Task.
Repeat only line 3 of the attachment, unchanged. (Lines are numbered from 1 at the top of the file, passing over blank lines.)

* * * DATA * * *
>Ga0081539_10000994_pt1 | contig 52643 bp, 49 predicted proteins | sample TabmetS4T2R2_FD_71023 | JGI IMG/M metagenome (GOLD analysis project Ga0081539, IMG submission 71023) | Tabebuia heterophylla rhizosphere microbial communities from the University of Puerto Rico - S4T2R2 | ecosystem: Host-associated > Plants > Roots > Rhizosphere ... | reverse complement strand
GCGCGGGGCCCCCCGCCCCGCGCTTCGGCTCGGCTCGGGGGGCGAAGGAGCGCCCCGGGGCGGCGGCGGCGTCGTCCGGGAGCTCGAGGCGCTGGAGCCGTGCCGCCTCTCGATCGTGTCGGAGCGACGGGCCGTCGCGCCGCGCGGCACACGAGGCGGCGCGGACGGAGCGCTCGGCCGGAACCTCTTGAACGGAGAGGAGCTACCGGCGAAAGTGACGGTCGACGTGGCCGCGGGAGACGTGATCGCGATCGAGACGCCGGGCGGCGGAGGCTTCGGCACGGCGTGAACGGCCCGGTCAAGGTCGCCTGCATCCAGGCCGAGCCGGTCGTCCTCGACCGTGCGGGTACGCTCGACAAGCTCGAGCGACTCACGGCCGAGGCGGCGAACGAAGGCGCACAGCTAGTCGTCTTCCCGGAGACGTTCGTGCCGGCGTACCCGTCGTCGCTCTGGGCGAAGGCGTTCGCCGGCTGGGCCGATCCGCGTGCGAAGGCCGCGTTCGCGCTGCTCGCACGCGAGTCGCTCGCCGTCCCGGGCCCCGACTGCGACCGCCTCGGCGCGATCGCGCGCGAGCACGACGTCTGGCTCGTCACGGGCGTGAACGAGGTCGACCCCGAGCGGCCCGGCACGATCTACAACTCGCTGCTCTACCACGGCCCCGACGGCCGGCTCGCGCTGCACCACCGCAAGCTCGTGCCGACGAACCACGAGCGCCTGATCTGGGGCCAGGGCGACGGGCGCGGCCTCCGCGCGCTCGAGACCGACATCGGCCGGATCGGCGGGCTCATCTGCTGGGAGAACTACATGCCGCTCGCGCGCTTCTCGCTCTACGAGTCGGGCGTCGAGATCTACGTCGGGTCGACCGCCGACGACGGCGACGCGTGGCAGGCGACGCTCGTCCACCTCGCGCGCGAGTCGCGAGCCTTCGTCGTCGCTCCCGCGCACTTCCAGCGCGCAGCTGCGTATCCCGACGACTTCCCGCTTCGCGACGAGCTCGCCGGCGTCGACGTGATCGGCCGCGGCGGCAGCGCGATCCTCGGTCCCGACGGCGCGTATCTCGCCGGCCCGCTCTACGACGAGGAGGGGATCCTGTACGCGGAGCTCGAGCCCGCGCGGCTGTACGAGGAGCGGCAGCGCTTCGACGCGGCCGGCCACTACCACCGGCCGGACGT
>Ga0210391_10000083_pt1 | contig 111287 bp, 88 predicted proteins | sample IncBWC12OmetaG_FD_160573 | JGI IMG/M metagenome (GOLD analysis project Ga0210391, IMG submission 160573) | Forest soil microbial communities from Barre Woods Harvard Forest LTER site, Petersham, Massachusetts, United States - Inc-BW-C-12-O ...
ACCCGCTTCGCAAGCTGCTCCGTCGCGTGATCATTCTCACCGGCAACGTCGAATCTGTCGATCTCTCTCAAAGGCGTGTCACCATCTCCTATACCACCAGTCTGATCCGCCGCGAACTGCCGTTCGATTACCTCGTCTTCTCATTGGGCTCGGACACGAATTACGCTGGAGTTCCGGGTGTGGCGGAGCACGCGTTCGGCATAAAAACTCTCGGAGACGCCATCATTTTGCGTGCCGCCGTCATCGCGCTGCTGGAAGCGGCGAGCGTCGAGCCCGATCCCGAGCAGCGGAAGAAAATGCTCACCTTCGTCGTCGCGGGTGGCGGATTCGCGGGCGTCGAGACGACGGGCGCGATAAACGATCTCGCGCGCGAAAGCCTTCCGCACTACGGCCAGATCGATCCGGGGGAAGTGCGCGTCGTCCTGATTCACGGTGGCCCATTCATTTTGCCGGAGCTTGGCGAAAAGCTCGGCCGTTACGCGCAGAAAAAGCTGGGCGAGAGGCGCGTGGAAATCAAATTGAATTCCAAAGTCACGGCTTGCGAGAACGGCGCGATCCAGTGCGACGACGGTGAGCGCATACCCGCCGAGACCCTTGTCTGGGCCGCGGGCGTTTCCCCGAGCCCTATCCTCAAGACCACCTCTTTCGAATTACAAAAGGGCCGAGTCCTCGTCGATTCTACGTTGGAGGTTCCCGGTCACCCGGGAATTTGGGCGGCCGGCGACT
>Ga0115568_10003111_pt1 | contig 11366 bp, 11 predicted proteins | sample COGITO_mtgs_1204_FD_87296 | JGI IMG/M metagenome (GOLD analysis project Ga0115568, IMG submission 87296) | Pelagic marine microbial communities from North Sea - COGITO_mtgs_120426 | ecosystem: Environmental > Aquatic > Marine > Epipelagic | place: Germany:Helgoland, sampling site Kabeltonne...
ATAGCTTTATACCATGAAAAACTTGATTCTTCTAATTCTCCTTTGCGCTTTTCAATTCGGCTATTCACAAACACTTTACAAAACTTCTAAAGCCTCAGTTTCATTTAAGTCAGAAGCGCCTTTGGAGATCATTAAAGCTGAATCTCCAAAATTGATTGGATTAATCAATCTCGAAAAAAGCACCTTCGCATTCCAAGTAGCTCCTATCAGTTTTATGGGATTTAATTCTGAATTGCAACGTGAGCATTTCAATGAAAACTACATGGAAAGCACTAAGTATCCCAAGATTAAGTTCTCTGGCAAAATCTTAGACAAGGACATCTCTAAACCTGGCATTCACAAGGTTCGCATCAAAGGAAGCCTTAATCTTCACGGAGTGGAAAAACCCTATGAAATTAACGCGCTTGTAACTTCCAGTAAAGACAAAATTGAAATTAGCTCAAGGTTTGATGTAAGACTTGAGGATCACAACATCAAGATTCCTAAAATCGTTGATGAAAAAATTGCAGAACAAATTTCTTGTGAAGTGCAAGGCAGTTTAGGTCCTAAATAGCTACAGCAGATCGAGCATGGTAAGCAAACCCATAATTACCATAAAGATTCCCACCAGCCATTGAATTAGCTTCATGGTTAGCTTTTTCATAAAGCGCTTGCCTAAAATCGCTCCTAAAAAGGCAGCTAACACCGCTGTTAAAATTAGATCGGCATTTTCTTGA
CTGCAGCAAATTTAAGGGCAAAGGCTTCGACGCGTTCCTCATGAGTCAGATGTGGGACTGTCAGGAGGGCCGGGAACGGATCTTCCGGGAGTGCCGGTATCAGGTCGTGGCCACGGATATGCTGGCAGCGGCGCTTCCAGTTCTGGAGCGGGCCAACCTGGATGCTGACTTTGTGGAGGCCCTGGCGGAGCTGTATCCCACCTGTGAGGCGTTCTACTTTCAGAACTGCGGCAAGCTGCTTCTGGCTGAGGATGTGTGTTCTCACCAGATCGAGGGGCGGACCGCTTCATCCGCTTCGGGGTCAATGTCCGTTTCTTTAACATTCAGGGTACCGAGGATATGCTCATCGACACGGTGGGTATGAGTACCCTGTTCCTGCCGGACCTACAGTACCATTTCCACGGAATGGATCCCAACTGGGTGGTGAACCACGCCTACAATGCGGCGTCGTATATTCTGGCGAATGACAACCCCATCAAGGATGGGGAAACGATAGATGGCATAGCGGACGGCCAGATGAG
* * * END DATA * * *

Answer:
>Ga0210391_10000083_pt1 | contig 111287 bp, 88 predicted proteins | sample IncBWC12OmetaG_FD_160573 | JGI IMG/M metagenome (GOLD analysis project Ga0210391, IMG submission 160573) | Forest soil microbial communities from Barre Woods Harvard Forest LTER site, Petersham, Massachusetts, United States - Inc-BW-C-12-O ...